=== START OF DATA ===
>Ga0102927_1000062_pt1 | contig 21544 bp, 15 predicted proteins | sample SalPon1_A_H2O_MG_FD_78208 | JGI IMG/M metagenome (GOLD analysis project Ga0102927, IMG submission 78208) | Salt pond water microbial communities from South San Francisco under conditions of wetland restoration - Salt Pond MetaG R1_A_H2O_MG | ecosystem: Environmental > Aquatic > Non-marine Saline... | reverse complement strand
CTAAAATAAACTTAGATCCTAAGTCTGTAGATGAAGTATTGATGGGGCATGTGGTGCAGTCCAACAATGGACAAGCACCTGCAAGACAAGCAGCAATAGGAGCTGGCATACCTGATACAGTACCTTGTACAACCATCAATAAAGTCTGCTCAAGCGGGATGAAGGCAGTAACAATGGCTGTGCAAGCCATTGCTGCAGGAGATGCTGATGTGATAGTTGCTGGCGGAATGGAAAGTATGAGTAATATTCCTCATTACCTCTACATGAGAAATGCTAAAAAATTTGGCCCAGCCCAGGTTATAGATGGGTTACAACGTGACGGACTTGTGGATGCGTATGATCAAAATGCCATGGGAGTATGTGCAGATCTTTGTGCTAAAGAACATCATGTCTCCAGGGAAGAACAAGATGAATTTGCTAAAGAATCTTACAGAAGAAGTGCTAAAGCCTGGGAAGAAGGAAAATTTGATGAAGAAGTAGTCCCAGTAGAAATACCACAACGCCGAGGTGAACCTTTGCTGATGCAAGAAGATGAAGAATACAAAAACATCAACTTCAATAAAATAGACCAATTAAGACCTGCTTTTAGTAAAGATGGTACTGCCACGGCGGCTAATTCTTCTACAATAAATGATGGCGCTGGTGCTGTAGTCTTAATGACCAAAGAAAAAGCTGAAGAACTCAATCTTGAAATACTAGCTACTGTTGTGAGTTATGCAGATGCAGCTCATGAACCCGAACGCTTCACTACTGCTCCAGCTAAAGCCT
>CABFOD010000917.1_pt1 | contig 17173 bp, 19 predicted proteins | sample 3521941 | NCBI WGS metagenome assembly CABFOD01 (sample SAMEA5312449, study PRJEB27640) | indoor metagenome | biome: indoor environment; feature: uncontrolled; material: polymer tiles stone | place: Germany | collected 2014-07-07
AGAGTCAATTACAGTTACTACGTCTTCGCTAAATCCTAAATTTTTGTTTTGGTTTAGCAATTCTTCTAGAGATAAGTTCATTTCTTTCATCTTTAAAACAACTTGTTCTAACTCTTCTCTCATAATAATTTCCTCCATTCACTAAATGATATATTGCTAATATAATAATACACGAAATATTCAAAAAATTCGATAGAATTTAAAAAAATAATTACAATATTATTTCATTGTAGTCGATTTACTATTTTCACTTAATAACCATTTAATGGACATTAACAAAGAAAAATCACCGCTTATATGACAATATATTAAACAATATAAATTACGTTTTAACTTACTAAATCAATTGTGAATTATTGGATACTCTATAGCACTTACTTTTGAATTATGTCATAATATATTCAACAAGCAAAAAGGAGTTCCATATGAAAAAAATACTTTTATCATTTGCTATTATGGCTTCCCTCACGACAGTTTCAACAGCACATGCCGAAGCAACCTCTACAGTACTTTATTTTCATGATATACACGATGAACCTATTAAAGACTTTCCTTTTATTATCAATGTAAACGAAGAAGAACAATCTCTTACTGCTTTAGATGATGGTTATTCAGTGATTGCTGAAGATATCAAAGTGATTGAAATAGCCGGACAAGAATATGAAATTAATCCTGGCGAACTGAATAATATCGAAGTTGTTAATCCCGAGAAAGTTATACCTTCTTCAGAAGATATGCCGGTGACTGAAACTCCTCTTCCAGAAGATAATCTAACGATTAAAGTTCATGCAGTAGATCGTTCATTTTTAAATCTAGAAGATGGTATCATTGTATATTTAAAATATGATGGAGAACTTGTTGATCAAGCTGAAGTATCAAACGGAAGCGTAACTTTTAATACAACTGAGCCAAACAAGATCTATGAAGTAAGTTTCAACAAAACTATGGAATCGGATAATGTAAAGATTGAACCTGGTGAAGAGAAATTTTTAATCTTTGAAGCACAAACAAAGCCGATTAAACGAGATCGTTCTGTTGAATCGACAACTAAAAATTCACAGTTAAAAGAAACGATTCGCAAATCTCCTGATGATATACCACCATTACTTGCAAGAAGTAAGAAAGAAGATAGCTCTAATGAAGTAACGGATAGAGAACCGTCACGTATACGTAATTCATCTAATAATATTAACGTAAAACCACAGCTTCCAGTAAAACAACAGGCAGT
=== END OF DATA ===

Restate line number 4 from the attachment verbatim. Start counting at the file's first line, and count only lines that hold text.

AGAGTCAATTACAGTTACTACGTCTTCGCTAAATCCTAAATTTTTGTTTTGGTTTAGCAATTCTTCTAGAGATAAGTTCATTTCTTTCATCTTTAAAACAACTTGTTCTAACTCTTCTCTCATAATAATTTCCTCCATTCACTAAATGATATATTGCTAATATAATAATACACGAAATATTCAAAAAATTCGATAGAATTTAAAAAAATAATTACAATATTATTTCATTGTAGTCGATTTACTATTTTCACTTAATAACCATTTAATGGACATTAACAAAGAAAAATCACCGCTTATATGACAATATATTAAACAATATAAATTACGTTTTAACTTACTAAATCAATTGTGAATTATTGGATACTCTATAGCACTTACTTTTGAATTATGTCATAATATATTCAACAAGCAAAAAGGAGTTCCATATGAAAAAAATACTTTTATCATTTGCTATTATGGCTTCCCTCACGACAGTTTCAACAGCACATGCCGAAGCAACCTCTACAGTACTTTATTTTCATGATATACACGATGAACCTATTAAAGACTTTCCTTTTATTATCAATGTAAACGAAGAAGAACAATCTCTTACTGCTTTAGATGATGGTTATTCAGTGATTGCTGAAGATATCAAAGTGATTGAAATAGCCGGACAAGAATATGAAATTAATCCTGGCGAACTGAATAATATCGAAGTTGTTAATCCCGAGAAAGTTATACCTTCTTCAGAAGATATGCCGGTGACTGAAACTCCTCTTCCAGAAGATAATCTAACGATTAAAGTTCATGCAGTAGATCGTTCATTTTTAAATCTAGAAGATGGTATCATTGTATATTTAAAATATGATGGAGAACTTGTTGATCAAGCTGAAGTATCAAACGGAAGCGTAACTTTTAATACAACTGAGCCAAACAAGATCTATGAAGTAAGTTTCAACAAAACTATGGAATCGGATAATGTAAAGATTGAACCTGGTGAAGAGAAATTTTTAATCTTTGAAGCACAAACAAAGCCGATTAAACGAGATCGTTCTGTTGAATCGACAACTAAAAATTCACAGTTAAAAGAAACGATTCGCAAATCTCCTGATGATATACCACCATTACTTGCAAGAAGTAAGAAAGAAGATAGCTCTAATGAAGTAACGGATAGAGAACCGTCACGTATACGTAATTCATCTAATAATATTAACGTAAAACCACAGCTTCCAGTAAAACAACAGGCAGT